Part Tre, here are my book tabs to date:
50 Book Challenge:
40) Donleavy, J. P. The Ginger Man. A (so far…) About drinking and descent via
Trinity and other colleges in prior eras.
39) Hamill, Pete. A Drinking Life. A+ Lots of interesting Brooklyn/ Park Slope
references dating back to 1935 that make this a good read.
38) Bank, Melissa. A Girl’s Guide to Hunting and Fishing. A
37) Austen, Jane. Pride and Prejudice. A Chick-lit of another era.
36) Kinsella, Sophie. Confessions of a Shopaholic. A Everything a chick-lit book should
35) Killen, Andreas. 1973 Nervous Breakdown: Watergate, Warhol, and The Birth of
Post-Sixties America. A The 70s were an imporatant decade that this book
helps put in historical perspective by drawing Links between pop culture events and
trends and the political and military fear of the era. For example, linking
fear of a nuclear attack on America to the rise in the number of Americans claiming
to have either witnessed or been taken hostage by UFOs in the early 70s.
34) Buford, Bill. Heat : An Amateur’s Adventures as Kitchen Slave, Line Cook,
Pasta Maker, and Apprentice to a Dante-Quoting Butcher in Tuscany. B
I enjoyed the content–getting to know the inner working of Mario Batali’s
kitchen and more about Batali’s history as screw-up pothead turned diligent
pasta chef–however I found Buford’s style of writing impersonal.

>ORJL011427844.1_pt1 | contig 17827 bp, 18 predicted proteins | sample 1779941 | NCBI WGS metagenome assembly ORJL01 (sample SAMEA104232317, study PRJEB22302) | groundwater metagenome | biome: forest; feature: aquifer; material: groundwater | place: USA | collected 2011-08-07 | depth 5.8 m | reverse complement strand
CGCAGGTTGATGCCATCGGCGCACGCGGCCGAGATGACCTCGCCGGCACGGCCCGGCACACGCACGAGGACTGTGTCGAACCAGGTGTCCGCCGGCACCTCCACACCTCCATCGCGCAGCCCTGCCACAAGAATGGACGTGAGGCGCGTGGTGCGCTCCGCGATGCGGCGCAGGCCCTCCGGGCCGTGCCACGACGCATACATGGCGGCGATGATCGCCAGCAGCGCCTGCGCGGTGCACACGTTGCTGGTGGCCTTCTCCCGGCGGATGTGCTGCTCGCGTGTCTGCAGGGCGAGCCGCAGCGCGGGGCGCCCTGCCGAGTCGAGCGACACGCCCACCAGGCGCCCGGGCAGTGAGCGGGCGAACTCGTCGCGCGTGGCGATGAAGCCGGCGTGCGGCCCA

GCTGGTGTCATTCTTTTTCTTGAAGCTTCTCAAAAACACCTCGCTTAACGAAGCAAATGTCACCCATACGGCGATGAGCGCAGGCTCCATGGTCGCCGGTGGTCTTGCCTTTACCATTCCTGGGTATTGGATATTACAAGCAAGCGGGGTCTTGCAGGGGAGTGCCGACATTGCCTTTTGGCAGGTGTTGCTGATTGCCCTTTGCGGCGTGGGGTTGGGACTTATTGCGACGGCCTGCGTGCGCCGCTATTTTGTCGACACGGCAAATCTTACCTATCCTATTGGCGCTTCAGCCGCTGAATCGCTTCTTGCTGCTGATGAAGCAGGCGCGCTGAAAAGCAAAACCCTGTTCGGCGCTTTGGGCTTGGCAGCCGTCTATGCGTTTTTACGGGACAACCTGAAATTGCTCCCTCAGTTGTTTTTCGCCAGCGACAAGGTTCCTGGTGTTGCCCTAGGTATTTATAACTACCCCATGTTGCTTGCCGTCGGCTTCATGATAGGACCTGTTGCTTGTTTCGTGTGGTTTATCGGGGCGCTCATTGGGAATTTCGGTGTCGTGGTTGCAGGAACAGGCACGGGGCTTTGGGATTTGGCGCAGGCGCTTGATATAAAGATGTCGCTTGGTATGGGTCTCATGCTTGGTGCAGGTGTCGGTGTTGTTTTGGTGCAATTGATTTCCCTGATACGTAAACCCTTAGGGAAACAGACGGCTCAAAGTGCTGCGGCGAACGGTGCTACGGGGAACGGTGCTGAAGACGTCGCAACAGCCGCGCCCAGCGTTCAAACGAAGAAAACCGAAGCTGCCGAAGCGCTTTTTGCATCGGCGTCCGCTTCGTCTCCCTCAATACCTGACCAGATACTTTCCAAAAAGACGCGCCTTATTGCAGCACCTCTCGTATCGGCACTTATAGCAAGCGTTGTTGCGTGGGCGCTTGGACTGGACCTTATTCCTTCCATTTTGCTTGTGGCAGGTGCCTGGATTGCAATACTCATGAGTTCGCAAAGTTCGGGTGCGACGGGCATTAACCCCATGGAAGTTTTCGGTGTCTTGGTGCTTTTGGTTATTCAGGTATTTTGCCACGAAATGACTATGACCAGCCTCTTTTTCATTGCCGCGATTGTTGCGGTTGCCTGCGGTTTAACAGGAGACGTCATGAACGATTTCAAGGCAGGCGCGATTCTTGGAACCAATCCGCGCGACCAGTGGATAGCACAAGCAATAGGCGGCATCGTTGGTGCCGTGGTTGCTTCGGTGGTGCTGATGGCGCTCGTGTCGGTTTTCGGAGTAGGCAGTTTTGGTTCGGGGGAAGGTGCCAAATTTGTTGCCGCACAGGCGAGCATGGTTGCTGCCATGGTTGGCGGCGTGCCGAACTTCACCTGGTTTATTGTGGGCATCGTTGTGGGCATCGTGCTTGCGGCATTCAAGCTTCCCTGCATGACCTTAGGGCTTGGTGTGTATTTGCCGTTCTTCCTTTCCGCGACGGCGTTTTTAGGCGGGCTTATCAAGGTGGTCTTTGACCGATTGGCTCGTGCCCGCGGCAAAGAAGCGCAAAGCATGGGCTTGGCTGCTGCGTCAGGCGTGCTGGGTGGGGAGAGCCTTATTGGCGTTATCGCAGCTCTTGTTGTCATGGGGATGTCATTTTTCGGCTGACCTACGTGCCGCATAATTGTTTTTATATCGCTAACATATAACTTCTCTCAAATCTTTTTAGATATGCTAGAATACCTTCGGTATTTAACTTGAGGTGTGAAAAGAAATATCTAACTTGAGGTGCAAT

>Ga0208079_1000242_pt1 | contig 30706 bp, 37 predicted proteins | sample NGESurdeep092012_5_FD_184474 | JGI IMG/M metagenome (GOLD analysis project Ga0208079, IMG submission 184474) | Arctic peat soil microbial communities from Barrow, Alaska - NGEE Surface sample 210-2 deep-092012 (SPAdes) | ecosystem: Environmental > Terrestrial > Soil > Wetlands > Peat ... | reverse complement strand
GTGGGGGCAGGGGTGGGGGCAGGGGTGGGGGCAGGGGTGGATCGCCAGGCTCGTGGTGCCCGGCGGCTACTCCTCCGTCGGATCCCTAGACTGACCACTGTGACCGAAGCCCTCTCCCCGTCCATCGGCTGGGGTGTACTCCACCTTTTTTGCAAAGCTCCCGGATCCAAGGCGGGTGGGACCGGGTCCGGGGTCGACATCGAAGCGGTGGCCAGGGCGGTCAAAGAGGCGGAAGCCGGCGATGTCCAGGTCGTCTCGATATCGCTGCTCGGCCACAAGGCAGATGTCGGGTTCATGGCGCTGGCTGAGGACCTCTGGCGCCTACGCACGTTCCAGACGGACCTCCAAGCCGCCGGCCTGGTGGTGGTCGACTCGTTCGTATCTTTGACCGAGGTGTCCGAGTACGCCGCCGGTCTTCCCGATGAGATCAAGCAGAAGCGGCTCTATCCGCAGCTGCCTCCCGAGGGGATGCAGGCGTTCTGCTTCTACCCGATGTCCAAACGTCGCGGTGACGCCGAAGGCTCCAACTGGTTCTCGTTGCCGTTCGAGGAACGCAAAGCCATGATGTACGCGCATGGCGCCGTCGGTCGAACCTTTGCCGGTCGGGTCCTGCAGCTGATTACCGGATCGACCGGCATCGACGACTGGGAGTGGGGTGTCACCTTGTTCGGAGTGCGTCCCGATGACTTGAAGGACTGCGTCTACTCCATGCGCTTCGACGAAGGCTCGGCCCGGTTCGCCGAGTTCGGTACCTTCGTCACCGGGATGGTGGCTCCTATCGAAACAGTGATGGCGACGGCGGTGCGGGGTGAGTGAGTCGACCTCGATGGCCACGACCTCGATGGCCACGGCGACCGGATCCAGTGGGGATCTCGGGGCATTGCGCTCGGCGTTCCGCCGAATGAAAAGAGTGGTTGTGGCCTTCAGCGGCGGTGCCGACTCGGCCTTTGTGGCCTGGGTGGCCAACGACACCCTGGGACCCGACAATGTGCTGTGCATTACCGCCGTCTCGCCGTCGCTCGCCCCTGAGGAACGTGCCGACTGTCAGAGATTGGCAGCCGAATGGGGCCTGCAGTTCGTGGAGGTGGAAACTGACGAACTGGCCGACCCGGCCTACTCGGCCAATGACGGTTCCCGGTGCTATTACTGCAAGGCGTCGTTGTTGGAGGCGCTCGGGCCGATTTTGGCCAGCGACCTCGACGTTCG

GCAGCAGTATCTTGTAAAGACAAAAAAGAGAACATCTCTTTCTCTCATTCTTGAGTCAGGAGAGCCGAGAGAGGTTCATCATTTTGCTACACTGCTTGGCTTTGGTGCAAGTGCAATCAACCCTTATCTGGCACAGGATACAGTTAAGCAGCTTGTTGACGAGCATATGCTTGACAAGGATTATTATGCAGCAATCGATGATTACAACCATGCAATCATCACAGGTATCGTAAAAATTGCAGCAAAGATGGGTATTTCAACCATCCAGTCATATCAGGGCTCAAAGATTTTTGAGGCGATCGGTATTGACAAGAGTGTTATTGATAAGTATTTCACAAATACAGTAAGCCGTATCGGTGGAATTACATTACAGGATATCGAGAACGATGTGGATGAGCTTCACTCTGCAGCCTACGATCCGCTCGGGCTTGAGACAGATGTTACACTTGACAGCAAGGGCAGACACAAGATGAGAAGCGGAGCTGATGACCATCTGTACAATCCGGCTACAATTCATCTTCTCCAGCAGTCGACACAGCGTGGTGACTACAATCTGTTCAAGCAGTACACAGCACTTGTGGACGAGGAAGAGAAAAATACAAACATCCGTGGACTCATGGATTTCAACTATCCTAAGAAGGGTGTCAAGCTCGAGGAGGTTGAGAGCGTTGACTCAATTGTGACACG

33) Keret, Etgar. The Nimrod Flipout. C+ Collection of stories by a young Israeli.
Advantage: Most of the stories are short enough to be read between subway
stops. Disadvantage: Keret’s writing is overtly misogynistic in a number of
the stories thereby discouraging the reader from from pursuing further
engagement with Keret.
32) Child, Julia and Alexis Pomerad. My Life in France. A+ Truly a joy to read. Also,
encouraging to read that Julia Child did not decide on her professional path in life
until several years into her marriage and her 30s.
31) Powell, Julie. Julie & Julia: 365 days, 524 Recipes, 1 Tiny Apartment. A I really
enjoyed this; her NYC centered stories are engaging and easy to relate to.
30) Smith, Ali. Hotel World. A A very postmodern story; revolves around a deceased
woman who was a chambermaid in the hotel she continues to haunt. Through the
course of the novel all of the separate characters come together through their
connection via the hotel. Intriguing style of writing. Hotel World was a finalist
for the Booker Prize.
29) Steingarten, Jeffrey. It Must Have Been Something I Ate: The Return of the Man
Who Ate Everything. A This is a compilation of stories written by Steingartner,
the food editor at Vogue magazine. I like his exhaustive approach to examining
and recreating different products and recipes.
28) Dillard, Annie. Pilgrim at Tinker’s Creek. B+ This is a slow drift through nature
intended to heighten contemporary readers’ awareness of the beauty and delicate
balance of nature around them. The plot style is akin to “Waiting for Godot”
or one of Kate Chopin’s books…..nothing happens; there are no dramatic
events and no dramatic denouement. This book is about setting an environment.
27) Nerz, Ryan. Eat This Book: A Year of Gorging and Glory on the Competitive Eating
Circuit / Ryan Nerz. A Now considering challenging Takeru “Tsunami” Kobayashi,
Sonja Thomas and Crazy Legs Conti to a hot dog eating contest!
26) Gates, Stefan. Gastronaut: Adventures in Food for the Romantic, the Foolhardy,
and the Brave. B Interesting but also repulsive….aka-there’s a chapter on
cannibalism. Majority of his (short) chapters include recipes.
25) Mexrich, Ben. Bringing Down the House: The Story of Six MIT Students who took
Vegas for Millions. Interesting; information on how card counters operate.
Characters a self-absorbed. A-